When a year ago the Cuban government announced most of the island’s advance to the so-called “new normal,” many people breathed a sigh of relief. Then the light seemed to be seen at the end of the tunnel, after long months of restrictions, human and economic losses, and pandemic exhaustion, and the possibility of a closing of the year with the return of tourism and international flights was assumed as a necessary and encouraging step.
However, there were also those who — logically — preferred not to set bells ringing or celebrate in advance, and even those who put their hands to their heads fearing that the reopening would be hasty and a fatal combination of euphoria, relaxation and indolence would lead to a systematic violation of the health protocols established for the new stage and would open the door to a re-outbreak of COVID-19, as indeed happened.
The “new normal” began on October 12 in most of the Cuban provinces, except in Havana, which entered phase three of the recuperation stage, and Ciego de Ávila and Sancti Spíritus, which, due to a complex epidemiological scenario, remained in limited autochthonous transmission. The reopening of the borders, the restart of foreign tourism — although it had already begun previously in the keys adjacent to the island —, the reestablishment of interprovincial transport and a group of economic activities and services, and the beginning of the new school year In most of the territories, were among the actions implemented, while the authorities appealed to public awareness to stop the spread of the coronavirus and to maintain control of the disease.
However, no matter how much the government defended the validity of the new measures and called for personal and family responsibility to avoid a setback, reality would take a very different course from what was desired and would put the country in an ascending and fatal wave that still resists giving in. If at the end of October 12, Cuba reported 17 cases of COVID-19, already on November 15 when Havana’s José Martí International Airport restarted its regular activities, there were 49 new infections, and in December infections would multiply to the point of exceeding the barrier of 3,000 cases and becoming the month with the most patients detected in the country since the start of the pandemic.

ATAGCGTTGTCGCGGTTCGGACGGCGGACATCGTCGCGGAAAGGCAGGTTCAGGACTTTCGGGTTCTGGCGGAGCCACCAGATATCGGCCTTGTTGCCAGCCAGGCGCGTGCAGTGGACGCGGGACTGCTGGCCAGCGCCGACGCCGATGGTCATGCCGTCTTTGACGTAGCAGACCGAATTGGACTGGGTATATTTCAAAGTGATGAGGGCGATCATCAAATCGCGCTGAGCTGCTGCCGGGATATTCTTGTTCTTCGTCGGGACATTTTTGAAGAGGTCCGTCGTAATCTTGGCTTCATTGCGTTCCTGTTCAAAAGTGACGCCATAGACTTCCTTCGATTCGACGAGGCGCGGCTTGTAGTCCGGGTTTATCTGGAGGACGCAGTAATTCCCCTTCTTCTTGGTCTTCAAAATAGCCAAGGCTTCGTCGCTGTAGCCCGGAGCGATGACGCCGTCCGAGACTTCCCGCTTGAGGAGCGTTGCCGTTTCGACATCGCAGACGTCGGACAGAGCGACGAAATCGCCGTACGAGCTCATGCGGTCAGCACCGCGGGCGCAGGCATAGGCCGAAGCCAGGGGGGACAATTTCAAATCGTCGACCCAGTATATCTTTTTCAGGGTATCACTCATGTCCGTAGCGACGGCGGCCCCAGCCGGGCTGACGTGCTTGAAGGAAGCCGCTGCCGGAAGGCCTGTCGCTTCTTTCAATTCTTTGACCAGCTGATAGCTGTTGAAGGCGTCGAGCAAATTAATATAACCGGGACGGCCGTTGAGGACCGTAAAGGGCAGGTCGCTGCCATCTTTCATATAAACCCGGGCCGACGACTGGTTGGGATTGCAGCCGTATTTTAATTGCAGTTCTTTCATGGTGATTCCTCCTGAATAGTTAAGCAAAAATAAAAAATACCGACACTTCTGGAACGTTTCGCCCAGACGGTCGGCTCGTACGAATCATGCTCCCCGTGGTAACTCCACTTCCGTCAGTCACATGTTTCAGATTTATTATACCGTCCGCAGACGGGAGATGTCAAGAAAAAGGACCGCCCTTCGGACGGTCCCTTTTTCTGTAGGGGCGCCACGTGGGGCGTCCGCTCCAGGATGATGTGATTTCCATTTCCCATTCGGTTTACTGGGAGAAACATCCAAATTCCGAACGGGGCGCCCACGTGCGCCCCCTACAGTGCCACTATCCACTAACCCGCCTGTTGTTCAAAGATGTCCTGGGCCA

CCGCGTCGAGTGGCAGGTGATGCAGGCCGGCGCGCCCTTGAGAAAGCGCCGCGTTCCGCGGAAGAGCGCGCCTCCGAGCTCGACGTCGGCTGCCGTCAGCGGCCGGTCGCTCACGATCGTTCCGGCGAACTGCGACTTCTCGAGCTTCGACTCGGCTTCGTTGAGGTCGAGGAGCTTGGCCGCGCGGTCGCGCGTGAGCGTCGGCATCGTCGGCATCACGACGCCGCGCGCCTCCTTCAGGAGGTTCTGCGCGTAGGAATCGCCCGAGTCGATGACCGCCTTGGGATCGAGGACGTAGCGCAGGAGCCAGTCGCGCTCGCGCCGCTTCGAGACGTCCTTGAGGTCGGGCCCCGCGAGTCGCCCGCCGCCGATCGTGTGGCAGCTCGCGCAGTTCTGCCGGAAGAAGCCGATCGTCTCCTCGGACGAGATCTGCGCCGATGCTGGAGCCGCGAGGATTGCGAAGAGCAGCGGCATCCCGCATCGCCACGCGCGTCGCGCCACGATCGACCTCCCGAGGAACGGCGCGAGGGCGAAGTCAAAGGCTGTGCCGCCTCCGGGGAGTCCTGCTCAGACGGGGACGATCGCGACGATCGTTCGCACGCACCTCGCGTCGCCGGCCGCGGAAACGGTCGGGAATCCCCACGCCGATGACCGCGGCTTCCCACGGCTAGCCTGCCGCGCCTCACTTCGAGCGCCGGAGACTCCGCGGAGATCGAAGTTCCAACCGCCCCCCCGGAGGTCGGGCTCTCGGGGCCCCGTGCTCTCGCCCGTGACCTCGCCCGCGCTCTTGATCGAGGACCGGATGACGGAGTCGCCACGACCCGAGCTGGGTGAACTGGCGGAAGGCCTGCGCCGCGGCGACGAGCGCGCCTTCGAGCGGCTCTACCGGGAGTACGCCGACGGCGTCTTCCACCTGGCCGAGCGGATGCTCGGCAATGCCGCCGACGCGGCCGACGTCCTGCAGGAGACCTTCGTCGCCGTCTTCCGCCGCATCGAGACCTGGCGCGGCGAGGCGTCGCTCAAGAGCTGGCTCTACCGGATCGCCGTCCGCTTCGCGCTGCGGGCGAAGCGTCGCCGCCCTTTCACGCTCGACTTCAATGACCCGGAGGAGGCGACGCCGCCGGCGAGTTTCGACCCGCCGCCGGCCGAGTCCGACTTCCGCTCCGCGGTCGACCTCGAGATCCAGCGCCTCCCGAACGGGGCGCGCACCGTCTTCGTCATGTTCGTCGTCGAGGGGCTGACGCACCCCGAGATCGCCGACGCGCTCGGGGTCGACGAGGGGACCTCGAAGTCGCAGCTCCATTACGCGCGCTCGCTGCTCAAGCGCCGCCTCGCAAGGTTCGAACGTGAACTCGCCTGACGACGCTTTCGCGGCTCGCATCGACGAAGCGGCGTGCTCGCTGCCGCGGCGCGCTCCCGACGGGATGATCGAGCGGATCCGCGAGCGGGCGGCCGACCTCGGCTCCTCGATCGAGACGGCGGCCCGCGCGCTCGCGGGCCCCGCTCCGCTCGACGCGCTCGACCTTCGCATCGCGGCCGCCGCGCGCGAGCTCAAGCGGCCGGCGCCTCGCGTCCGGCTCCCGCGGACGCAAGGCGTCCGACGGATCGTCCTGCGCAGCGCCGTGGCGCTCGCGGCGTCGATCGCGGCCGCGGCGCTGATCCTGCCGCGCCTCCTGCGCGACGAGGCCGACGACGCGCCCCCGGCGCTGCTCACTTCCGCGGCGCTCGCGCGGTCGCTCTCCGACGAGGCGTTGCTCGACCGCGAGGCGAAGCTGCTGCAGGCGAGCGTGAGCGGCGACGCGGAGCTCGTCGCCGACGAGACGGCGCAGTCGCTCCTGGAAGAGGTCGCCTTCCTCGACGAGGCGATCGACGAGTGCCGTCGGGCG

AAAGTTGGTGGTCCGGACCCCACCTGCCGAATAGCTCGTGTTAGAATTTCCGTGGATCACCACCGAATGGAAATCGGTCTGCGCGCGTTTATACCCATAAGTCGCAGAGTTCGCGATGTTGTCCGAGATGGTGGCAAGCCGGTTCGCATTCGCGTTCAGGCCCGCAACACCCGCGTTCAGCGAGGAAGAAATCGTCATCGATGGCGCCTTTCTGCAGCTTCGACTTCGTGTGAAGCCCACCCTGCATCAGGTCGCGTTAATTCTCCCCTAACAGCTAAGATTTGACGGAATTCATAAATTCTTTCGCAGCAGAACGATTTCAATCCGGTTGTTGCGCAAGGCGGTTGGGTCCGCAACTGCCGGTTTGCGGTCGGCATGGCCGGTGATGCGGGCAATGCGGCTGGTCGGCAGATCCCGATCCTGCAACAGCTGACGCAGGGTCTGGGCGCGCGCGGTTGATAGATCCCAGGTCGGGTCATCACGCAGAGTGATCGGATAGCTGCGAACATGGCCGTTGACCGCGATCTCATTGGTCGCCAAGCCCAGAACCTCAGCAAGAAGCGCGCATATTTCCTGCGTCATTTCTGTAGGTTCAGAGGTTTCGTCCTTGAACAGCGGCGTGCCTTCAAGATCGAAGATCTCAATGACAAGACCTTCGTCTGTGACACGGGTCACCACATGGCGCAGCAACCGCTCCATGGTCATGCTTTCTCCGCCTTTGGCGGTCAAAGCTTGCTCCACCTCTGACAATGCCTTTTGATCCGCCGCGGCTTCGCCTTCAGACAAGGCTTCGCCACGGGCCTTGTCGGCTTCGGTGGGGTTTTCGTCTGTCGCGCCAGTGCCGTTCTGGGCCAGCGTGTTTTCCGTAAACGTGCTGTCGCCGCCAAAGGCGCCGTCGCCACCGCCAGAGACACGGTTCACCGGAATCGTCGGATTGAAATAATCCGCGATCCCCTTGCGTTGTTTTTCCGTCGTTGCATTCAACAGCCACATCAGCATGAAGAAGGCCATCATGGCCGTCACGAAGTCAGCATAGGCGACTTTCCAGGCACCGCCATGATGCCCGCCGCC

And although these numbers seem insignificant when compared with the most recent official statistics, with days that have exceeded 9,000 infections and months with more than 200,000, along with a sad balance of dozens of deaths per day, the truth is they could be seen as an omen of what was to come. The curve of cases and fatalities would begin a sustained rise, which would force new closures and containment measures, and a reversal of the new government strategy until the “new normal” became just a vague memory.
The arrival in the country of new, more contagious variants of SARS-CoV-2, such as Alpha, Beta, and Delta, and the worsening of the economic crisis and internal shortages due to the accumulated effect of COVID-19 and the impact of the U.S. sanctions, would strain the picture much more. This would cause a pandemic peak in recent months that would exceed the capacities of the country’s health system and exacerbate social unease, which neither the new protocols and restrictions nor the ongoing immunization process, which started at the same time as the Cuban vaccines’ final trials and accelerated after obtaining emergency use permits, have been able to decrease so far.